IMF, Egypt One Step from Historic Loan Agreement

The loss of a significant portion of shipping revenue through the Suez Canal forced the Central Bank of Egypt to immediately raise the benchmark rate by 2 percent

Il direttore dell’FMI, Kristalina Georgieva

The International Monetary Fund (IMF) is “very close” to striking a historic loan deal with Egypt. As Kristalina Georgieva, the Fund’s director, said at a press conference in Washington, “We may need a little more time. We are in the final stages and are working on the implementation details. Both the Fund and the Egyptian authorities want to implement the project in the fairest possible way,” Georgieva commented.

In 2023, the Fund suspended a previous $3 billion loan because Cairo “failed to meet a key condition for the transition to a flexible exchange rate system.” In addition, the commitments that the government of President Abdel Fattah al-Sisi made to the International Financial Institution included a gradual reduction of the footprint of the state and the Egyptian military in the economy.

But after the outbreak of the armed conflict between Israel and Hamas on October 7, as well as escalating tensions around the Red Sea and the subsequent decline in Egypt’s shipping revenues through the Suez Canal, these factors prompted the IMF to return to the negotiating table and push for an expanded loan agreement. “We are very concerned” about the situation of countries that “border the epicenter” of the war in the Gaza Strip, said Georgieva, according to whom “Egypt’s financial gap is widening rapidly after the loss of revenue from the Suez Canal.”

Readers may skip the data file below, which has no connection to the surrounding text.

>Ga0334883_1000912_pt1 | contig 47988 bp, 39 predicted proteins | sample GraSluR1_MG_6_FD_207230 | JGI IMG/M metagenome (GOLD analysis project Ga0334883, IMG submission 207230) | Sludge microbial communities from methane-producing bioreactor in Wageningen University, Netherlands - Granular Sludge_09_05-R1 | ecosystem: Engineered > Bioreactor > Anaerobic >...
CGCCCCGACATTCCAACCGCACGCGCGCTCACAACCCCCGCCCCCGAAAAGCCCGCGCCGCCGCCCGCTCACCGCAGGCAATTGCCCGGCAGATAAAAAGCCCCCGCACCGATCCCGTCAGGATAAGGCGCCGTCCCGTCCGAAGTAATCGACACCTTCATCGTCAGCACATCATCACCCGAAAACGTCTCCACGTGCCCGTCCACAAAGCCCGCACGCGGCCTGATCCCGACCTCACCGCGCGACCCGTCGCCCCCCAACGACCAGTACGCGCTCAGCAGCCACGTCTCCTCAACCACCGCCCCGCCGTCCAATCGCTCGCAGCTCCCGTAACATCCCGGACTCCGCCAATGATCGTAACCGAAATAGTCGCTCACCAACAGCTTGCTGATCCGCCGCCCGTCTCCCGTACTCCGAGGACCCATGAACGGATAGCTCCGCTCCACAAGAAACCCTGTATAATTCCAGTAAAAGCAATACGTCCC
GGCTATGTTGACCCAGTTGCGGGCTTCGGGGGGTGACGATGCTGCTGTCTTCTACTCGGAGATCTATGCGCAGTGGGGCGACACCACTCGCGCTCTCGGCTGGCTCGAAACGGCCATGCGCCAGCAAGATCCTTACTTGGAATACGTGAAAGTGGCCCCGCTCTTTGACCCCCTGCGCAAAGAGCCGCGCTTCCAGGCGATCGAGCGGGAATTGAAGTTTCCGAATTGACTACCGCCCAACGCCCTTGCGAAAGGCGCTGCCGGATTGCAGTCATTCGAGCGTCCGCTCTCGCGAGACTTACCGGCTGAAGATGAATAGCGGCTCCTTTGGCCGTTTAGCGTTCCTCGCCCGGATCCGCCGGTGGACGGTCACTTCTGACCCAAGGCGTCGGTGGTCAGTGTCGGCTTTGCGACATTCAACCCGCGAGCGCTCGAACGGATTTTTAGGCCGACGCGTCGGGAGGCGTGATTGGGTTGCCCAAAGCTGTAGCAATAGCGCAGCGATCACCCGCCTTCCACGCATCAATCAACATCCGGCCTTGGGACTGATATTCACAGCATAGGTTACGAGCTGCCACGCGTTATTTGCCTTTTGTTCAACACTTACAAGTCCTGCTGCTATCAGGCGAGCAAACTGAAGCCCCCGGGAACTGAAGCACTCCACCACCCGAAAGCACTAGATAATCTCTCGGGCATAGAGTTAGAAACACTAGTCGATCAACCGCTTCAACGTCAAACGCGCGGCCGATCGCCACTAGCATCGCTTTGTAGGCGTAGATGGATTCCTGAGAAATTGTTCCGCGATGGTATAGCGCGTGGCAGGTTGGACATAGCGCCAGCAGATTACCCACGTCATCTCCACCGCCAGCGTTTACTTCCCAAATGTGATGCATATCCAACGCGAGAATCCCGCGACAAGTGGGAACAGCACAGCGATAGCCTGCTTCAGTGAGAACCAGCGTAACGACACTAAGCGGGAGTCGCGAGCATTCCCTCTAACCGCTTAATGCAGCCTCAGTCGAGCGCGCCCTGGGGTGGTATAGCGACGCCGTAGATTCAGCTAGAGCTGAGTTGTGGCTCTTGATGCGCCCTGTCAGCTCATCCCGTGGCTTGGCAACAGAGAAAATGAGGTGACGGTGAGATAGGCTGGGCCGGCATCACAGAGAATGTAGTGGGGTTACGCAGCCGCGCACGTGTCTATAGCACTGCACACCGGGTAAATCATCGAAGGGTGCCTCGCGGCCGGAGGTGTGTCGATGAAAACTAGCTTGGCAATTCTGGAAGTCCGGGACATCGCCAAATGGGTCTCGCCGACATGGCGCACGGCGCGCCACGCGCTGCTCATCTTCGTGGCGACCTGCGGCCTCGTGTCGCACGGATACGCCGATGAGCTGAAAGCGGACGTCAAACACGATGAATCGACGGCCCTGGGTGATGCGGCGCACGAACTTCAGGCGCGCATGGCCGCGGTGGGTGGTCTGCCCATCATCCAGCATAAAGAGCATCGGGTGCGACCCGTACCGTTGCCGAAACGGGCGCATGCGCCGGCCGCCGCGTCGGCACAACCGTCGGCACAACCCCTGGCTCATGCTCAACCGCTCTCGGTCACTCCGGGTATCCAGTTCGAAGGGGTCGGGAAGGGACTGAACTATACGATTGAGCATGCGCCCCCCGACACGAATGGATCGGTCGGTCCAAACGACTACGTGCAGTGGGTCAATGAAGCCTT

Egypt’s economic and financial situation is becoming increasingly dramatic. On February 1, the North African country’s central bank immediately raised interest rates by 2%, bringing them to 21.25% on deposits and 22.25% on loans. The day before, the regulator issued a directive to Egyptian banks setting a maximum daily limit of 150,000 Egyptian pounds (about 5,000 euros) for withdrawals from individual accounts or all customer accounts.

A special IMF mission led by Ivanna Vladkova Hollar has been in Egypt since January 17. The first and second versions of Egypt’s reform program are supported by the Extended Fund Facility (EFF), an exceptional instrument through which the IMF provides financial assistance to countries facing serious balance of payments problems in the medium term due to structural weaknesses in national economies. “The basic political elements of the program are agreed upon. The Egyptian authorities have expressed their commitment to act swiftly on all critical aspects of Egypt’s economic reform program,” said Ivanna Vladkova Hollar after the Fund’s mission concluded its round of talks on February 1.

Among other things, the parties emphasized “the importance of strengthening social spending to protect vulnerable groups” in order to “guarantee decent living conditions for low- and middle-income families, who have been particularly affected by rising prices.” But there are those in Egypt who criticize the current round of talks with the Monetary Fund. A “well-informed” source in the Egyptian government told Saudi television station Al Arabiya that “the possible agreement between Egypt and the IMF envisages primarily a rapid devaluation of the Egyptian pound,” with the Fund committing to extend the term of the agreement and the loan, which would have to be increased from $3 billion to $7 billion. The purpose of the mandatory condition imposed by the IMF is to reduce the difference between the official and parallel market exchange rates of the pound against the US dollar: while the current Central Bank of Egypt exchange rate is around 30 pounds per dollar, the black-market price reaches 70 pounds.